Fair, Equal, Equitable

I recently changed roles at work. For 4 years, I was the Principal of a high performing, technology rich elementary school of almost 700 students.  We had high test scores, relatively affluent families, and -through tenacious fundraising- were able to put technology into the hands of our teachers and students.  We mounted projectors and SMART boards, purchased tablets and computers, and subscribed to online databases for video and interactive books. As the Principal of my school, I had a laser focus on raising funds so that I could enact our shared vision for teaching and learning.

I am currently in a new role, serving as the Director of Instructional Technology in the same school district.  We are in the process of articulating our vision- as a district- for what technology should look like in teaching and learning.  As I visit campuses, talk to teachers, and witness classroom instruction, I am confronted with a moral dilemma.

I had formerly been an ardent supporter of the local fundraising efforts. Namely, I believed that if our community could fund technology, why wouldn’t we? Why shouldn’t we? So, when I start suggesting that school technology should not be the work of parent fundraising, it’s something to note.

Like I said above, we are currently working to form a vision for technology across our 11 school districts. One of the difficulties in creating a singular vision for a school district is the disparity in access and experience among our school sites. Creating a consistent vision of technology is difficult when we have some students who routinely use technology, and others that have monthly experiences. And, don’t get me started on the differences between teacher technology skills. When schools from the same system have disparate amounts of technology and disparate levels of teacher tech skills, a problem will arise.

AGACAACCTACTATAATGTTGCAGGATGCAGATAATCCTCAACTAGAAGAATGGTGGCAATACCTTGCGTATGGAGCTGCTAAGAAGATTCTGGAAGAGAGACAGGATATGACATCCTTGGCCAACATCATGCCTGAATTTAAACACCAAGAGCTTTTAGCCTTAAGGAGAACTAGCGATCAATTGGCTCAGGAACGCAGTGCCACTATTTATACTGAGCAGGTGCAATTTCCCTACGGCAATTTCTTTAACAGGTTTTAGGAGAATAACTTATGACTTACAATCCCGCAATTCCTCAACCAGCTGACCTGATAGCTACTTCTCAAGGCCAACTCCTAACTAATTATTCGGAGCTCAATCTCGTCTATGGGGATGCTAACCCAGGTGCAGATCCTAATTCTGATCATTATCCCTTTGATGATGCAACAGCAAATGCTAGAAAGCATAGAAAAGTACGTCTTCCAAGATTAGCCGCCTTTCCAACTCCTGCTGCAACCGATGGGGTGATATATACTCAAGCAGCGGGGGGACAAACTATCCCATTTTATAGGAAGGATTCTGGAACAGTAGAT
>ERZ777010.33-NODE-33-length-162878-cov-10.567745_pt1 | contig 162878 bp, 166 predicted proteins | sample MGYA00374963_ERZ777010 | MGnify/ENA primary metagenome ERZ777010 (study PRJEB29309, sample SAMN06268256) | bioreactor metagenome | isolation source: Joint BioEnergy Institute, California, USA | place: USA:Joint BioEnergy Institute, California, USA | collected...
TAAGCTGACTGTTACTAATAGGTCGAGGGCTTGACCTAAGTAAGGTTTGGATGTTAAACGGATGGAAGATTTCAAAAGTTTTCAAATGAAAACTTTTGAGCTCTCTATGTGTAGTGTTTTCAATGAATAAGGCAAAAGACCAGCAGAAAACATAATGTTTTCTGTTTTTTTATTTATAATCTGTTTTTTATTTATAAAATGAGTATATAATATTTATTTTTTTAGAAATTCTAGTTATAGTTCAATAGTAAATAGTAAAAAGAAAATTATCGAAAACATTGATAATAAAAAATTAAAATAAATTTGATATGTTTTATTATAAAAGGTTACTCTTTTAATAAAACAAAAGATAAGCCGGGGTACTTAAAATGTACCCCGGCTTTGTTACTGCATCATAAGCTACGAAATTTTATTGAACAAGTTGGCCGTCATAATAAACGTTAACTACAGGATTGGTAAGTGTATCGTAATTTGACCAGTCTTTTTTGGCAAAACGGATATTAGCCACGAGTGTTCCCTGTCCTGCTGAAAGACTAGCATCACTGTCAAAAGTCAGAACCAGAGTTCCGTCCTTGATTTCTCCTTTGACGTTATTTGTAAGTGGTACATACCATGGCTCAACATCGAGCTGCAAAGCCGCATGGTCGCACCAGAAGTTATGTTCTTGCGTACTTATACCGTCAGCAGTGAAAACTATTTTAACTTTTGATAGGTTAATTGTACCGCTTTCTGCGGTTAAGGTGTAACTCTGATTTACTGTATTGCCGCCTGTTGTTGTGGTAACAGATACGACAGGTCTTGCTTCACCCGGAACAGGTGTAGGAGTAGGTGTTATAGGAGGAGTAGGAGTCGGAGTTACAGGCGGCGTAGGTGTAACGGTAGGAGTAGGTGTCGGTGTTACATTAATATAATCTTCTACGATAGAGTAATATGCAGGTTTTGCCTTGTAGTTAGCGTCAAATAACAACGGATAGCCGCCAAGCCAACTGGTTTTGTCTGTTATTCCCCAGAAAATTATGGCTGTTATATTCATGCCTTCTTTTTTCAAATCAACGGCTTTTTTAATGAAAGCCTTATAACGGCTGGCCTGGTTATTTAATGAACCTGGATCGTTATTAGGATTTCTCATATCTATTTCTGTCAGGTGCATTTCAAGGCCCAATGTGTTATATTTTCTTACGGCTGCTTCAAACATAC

It’s fairly evident that a technology gap exists. Does allowing schools to purchase technologies on their own perpetuate this gap?  How can a school district offer a consistent experience across all school sites?

I am not really sure where I stand on this anymore.  I obviously used to lean toward the side of “let my school buy what it wants and what it can.” Now, I lean toward the idea of finding a way to make technology purchasing moire equitable.  I know that this district ran into some very murky and controversial waters, and I certainly don’t seek to create a divide or “petulance.”

So, in the end, I am not sure what “fair,” “equitable,” and “equal” mean these days.


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